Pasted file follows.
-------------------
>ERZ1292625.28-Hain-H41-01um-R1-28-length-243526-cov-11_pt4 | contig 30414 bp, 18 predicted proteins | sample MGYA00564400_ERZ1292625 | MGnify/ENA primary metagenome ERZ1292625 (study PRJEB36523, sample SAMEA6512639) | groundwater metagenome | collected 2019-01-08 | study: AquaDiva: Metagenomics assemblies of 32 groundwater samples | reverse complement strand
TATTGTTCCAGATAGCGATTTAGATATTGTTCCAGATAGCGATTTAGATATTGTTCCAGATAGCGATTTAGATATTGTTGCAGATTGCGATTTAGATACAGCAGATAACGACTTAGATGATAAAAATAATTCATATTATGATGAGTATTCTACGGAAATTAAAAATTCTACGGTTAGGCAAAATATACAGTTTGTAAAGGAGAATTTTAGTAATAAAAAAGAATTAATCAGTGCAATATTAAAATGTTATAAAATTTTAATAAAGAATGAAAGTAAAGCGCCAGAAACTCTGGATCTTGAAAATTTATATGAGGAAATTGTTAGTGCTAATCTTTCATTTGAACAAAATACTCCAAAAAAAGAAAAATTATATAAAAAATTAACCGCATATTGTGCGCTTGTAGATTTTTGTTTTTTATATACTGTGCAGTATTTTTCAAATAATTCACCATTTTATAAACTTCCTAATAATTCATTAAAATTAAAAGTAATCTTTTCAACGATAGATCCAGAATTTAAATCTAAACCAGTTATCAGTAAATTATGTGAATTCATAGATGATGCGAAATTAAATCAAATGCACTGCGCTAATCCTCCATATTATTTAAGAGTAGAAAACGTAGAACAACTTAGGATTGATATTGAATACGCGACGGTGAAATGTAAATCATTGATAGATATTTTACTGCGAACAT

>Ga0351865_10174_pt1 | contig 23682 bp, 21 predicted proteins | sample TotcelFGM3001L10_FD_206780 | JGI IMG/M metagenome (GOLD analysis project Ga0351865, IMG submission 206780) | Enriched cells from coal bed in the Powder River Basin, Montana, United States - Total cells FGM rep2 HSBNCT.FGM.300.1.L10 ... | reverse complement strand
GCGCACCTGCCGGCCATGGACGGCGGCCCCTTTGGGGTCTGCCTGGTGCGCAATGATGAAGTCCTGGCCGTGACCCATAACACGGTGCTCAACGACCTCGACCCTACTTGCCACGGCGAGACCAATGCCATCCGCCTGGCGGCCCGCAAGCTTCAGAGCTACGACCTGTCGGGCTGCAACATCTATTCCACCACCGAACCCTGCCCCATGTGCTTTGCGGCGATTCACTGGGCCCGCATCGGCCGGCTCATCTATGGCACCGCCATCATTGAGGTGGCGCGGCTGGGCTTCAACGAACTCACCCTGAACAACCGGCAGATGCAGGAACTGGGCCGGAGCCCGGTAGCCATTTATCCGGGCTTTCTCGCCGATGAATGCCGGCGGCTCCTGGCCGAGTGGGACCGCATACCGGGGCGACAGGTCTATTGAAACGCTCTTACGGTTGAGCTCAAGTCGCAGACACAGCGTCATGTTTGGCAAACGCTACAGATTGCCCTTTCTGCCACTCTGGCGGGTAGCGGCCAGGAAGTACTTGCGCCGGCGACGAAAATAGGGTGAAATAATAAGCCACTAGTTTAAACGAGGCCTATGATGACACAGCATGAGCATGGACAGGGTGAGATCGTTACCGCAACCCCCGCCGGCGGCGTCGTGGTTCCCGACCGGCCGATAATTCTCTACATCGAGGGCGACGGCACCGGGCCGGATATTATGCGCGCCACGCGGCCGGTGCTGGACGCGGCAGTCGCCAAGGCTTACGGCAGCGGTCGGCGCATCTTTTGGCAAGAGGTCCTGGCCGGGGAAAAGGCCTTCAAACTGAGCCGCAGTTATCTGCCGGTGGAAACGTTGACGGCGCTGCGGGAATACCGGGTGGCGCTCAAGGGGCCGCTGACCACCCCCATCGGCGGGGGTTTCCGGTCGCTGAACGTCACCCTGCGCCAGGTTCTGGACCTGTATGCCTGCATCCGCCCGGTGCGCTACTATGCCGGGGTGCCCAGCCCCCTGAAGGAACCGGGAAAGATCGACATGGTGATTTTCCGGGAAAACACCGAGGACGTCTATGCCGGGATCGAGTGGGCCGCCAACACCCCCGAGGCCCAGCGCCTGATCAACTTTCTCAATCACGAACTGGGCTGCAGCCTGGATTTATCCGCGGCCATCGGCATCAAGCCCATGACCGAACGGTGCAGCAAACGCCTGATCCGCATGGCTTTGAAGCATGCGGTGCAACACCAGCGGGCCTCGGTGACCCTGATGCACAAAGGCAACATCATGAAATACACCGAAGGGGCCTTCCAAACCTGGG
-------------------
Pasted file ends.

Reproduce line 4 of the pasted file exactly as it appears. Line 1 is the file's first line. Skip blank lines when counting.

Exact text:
GCGCACCTGCCGGCCATGGACGGCGGCCCCTTTGGGGTCTGCCTGGTGCGCAATGATGAAGTCCTGGCCGTGACCCATAACACGGTGCTCAACGACCTCGACCCTACTTGCCACGGCGAGACCAATGCCATCCGCCTGGCGGCCCGCAAGCTTCAGAGCTACGACCTGTCGGGCTGCAACATCTATTCCACCACCGAACCCTGCCCCATGTGCTTTGCGGCGATTCACTGGGCCCGCATCGGCCGGCTCATCTATGGCACCGCCATCATTGAGGTGGCGCGGCTGGGCTTCAACGAACTCACCCTGAACAACCGGCAGATGCAGGAACTGGGCCGGAGCCCGGTAGCCATTTATCCGGGCTTTCTCGCCGATGAATGCCGGCGGCTCCTGGCCGAGTGGGACCGCATACCGGGGCGACAGGTCTATTGAAACGCTCTTACGGTTGAGCTCAAGTCGCAGACACAGCGTCATGTTTGGCAAACGCTACAGATTGCCCTTTCTGCCACTCTGGCGGGTAGCGGCCAGGAAGTACTTGCGCCGGCGACGAAAATAGGGTGAAATAATAAGCCACTAGTTTAAACGAGGCCTATGATGACACAGCATGAGCATGGACAGGGTGAGATCGTTACCGCAACCCCCGCCGGCGGCGTCGTGGTTCCCGACCGGCCGATAATTCTCTACATCGAGGGCGACGGCACCGGGCCGGATATTATGCGCGCCACGCGGCCGGTGCTGGACGCGGCAGTCGCCAAGGCTTACGGCAGCGGTCGGCGCATCTTTTGGCAAGAGGTCCTGGCCGGGGAAAAGGCCTTCAAACTGAGCCGCAGTTATCTGCCGGTGGAAACGTTGACGGCGCTGCGGGAATACCGGGTGGCGCTCAAGGGGCCGCTGACCACCCCCATCGGCGGGGGTTTCCGGTCGCTGAACGTCACCCTGCGCCAGGTTCTGGACCTGTATGCCTGCATCCGCCCGGTGCGCTACTATGCCGGGGTGCCCAGCCCCCTGAAGGAACCGGGAAAGATCGACATGGTGATTTTCCGGGAAAACACCGAGGACGTCTATGCCGGGATCGAGTGGGCCGCCAACACCCCCGAGGCCCAGCGCCTGATCAACTTTCTCAATCACGAACTGGGCTGCAGCCTGGATTTATCCGCGGCCATCGGCATCAAGCCCATGACCGAACGGTGCAGCAAACGCCTGATCCGCATGGCTTTGAAGCATGCGGTGCAACACCAGCGGGCCTCGGTGACCCTGATGCACAAAGGCAACATCATGAAATACACCGAAGGGGCCTTCCAAACCTGGG